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How does A-Frame work?

A-Frame is a web framework for building 3D/AR/VR experiences. It allows you to construct 3D interactive worlds using only HTML.

A-Frame

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What is A-Frame?

A-Frame is a web framework for building 3D/AR/VR experiences. It allows you to construct 3D interactive worlds using only HTML. You can use JS to extend many of the features that A-Frame has to offer.

Experience these 3D worlds using a wide variety of platforms: Quest, Rift, Windows Mixed Reality, SteamVR, Mobile and Desktop.

A-Frame can easily be embedded into your own HMTL documents, such as the example below. Click and drag your mouse within the frame below to look around the 3D scene. If you are viewing this on mobile, you may even be able to tilt your screen to look around instead.

A-Frame offers many different accessible ways for users to interact with the content. All of these methods are either built-in or more likely that not already developed by other passionate community members. Users can:

  • Use a mouse and keyboard to interact with the experience
  • Use a mobile device by tilting it around
  • Use a mobile device in AR mode, by projecting the scene into real-world space using your device’s camera
  • Use a VR headset that’s plugged in, and look around using your own eyes.

A-Frame aims to provide a toolkit that allows developers to create content that can be easily shared and experienced on a number of different platforms.

And the best part about this is that it is absolutely free! Developing with it also requires no additional software to be installed. Instead, we link our HTML document to the main A-Frame Javascript, and this allows us to then use A-Frame specific HTML tags. Such as:

<a-box> </a-box>
<a-entity> </a-entity>

Why learn A-Frame

A-Frame is an excellent toolkit for developing 3D interactive worlds. Additionally, it is also a simple toolkit to learn how to use as it can be programmed using HTML style tags entirely. This makes it a lot more accessible for experimenting with AR and VR experiences.

The future of these technologies are also slowly becoming more and more intertwined with one another. XR is the term given to all of these technologies working together. It is the combination of AR (Augmented Reality), VR (Virtual Reality), and MR (Mixed Reality).

A-Frame allows us to create and learn about digital content that can be used in these different realities. It also gives us context on how we design certain experiences so that they can be used with a number of different devices.

Key concepts of A-Frame

A-Frame uses what called an entity-component system or ECS for short. We will explore this concept further in a later lesson. What an ECS allows us to do however is to create unique and individual objects.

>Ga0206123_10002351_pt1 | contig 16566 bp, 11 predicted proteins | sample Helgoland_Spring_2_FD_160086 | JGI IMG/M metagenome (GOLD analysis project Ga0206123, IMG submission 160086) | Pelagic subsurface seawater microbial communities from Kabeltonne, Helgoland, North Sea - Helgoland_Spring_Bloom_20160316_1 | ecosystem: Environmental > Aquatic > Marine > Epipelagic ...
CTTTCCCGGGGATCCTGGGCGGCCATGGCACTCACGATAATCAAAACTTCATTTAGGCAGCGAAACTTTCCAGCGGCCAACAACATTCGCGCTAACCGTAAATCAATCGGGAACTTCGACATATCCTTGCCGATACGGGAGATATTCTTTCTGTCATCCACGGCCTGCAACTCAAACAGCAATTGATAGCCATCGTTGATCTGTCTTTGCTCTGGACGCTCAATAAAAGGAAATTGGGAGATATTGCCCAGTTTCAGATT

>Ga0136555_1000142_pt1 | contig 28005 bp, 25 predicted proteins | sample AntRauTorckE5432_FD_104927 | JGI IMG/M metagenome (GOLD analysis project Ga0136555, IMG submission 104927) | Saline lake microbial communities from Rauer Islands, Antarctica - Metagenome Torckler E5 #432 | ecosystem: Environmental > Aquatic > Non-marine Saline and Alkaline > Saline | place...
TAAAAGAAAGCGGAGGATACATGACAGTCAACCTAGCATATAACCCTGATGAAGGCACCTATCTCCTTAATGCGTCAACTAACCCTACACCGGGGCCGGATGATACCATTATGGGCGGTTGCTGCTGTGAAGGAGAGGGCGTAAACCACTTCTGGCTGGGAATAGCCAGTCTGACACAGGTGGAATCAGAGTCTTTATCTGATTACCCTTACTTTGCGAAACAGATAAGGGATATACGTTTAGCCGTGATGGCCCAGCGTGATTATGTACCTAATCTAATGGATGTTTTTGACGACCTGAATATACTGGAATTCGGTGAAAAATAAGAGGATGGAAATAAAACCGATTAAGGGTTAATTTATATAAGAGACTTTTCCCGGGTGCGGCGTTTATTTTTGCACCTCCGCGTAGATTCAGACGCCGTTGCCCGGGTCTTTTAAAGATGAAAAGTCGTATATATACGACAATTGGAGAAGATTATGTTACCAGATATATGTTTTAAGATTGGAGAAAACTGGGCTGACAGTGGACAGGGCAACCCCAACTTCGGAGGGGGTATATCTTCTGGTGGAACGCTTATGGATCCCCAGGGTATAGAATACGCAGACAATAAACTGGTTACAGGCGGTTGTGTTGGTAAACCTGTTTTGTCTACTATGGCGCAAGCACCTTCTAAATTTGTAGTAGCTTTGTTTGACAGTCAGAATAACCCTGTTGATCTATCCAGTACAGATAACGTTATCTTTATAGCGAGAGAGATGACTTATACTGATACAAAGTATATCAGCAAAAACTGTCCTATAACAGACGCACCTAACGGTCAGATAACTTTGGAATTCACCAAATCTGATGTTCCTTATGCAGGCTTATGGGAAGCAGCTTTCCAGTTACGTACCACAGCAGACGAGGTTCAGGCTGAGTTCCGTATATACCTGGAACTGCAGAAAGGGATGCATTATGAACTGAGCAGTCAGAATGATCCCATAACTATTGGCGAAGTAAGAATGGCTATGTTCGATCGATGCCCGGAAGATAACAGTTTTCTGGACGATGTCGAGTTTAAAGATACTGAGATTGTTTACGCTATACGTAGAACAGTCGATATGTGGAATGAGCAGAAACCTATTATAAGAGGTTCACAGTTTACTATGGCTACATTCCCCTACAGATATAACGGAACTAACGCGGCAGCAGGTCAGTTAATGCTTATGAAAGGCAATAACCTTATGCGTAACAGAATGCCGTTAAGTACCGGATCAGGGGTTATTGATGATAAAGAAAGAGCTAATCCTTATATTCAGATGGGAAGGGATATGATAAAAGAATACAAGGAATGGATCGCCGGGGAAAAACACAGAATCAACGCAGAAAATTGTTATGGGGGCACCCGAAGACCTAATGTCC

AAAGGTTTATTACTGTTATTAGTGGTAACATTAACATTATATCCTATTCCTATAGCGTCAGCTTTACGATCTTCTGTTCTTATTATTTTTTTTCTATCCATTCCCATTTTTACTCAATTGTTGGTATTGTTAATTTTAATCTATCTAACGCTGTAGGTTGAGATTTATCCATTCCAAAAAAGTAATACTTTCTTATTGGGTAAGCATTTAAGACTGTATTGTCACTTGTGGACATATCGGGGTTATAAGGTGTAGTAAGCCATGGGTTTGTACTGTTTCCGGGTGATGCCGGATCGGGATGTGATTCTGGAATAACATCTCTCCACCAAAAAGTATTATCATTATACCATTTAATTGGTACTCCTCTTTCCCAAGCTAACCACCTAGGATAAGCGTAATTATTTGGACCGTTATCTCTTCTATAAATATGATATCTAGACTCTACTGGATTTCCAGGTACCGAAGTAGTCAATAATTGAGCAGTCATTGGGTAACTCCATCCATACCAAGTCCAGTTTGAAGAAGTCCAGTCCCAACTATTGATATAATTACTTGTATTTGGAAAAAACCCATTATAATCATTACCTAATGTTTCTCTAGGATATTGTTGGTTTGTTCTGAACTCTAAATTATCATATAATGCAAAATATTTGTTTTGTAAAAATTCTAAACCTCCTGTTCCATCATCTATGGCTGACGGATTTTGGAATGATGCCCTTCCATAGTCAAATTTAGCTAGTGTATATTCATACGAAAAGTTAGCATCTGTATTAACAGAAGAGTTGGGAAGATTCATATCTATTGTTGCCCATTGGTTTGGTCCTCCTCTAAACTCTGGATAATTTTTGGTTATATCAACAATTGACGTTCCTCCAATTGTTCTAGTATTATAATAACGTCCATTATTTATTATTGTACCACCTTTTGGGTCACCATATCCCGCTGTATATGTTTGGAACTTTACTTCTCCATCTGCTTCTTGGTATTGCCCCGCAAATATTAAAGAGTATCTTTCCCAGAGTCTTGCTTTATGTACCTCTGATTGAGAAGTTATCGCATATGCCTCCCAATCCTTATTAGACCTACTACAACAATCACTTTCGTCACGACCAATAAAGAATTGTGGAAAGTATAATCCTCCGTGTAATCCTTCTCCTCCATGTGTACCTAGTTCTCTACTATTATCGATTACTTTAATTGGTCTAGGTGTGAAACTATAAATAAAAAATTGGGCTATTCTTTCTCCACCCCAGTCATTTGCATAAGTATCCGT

Lets say we created two cubes:

<a-box id="Cube1"> </a-box>
<a-box id="Cube2"> </a-box>

Though the cubes are created from the same base object (The basic information for a cube that A-Frame has stored), each cube can be manipulated individually from one other.

<a-box id="Cube1" position = "2, 2, 5"> </a-box>
<a-box id="Cube2" scale = "0.5, 0.5, 0.5"> </a-box>

A-Frame gives you the ability to dynamically create or alter your own entities. To begin with, it might be easier to use basic entities first before exploring further, such as: a box, sphere or cylinder.

You can also use:

  • <a-box>
  • <a-cone>
  • <a-cylinder>
  • <a-dodecahedron>
  • <a-icosahedron>
  • <a-plane>
  • <a-ring>
  • <a-sphere>
  • <a-torus>

To create new objects follows a very similar process to using HTML elements. It requires you to have both an opening <a-box> and closing </a-box> tag. As you may have noticed from the naming convention, almost all A-Frame elements use a 'a-' in front of their names. This helps us understand which elements are used for the website and which elements are used for the 3D experience.

But where would we place these A-Frame elements?

Much like how most HTML elements are placed within the <body> and </body> tags, A-Frame also uses a similar method. We use the tag <a-scene> and
</a-scene> to define the part of the document that will be used to create our 3D experience.

Again, similar to HTML, we can edit the attributes of A-Frame elements. These elements however have much more attributes and properties for us to manipulate or even add. By default, each object has the attributes:

  • Position (x, y, z)
  • Rotation (x, y, z)
  • Scale (x, y, z)

Each of these requires 3 numbers for each of the axis. This allows us to manipulate the 3D object and place, rotate and scale it to match our needs.

This is a quick introduction to help us better understand the following lessons. We have lessons dedicated to teaching and exploring some of the concepts mentioned above.

The best way we find in learning is to have hands on experience. Head onto the next lesson to start creating your very own 3D experience and even view it in AR & VR.

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A Beginner’s Guide to Creating a VR Experience

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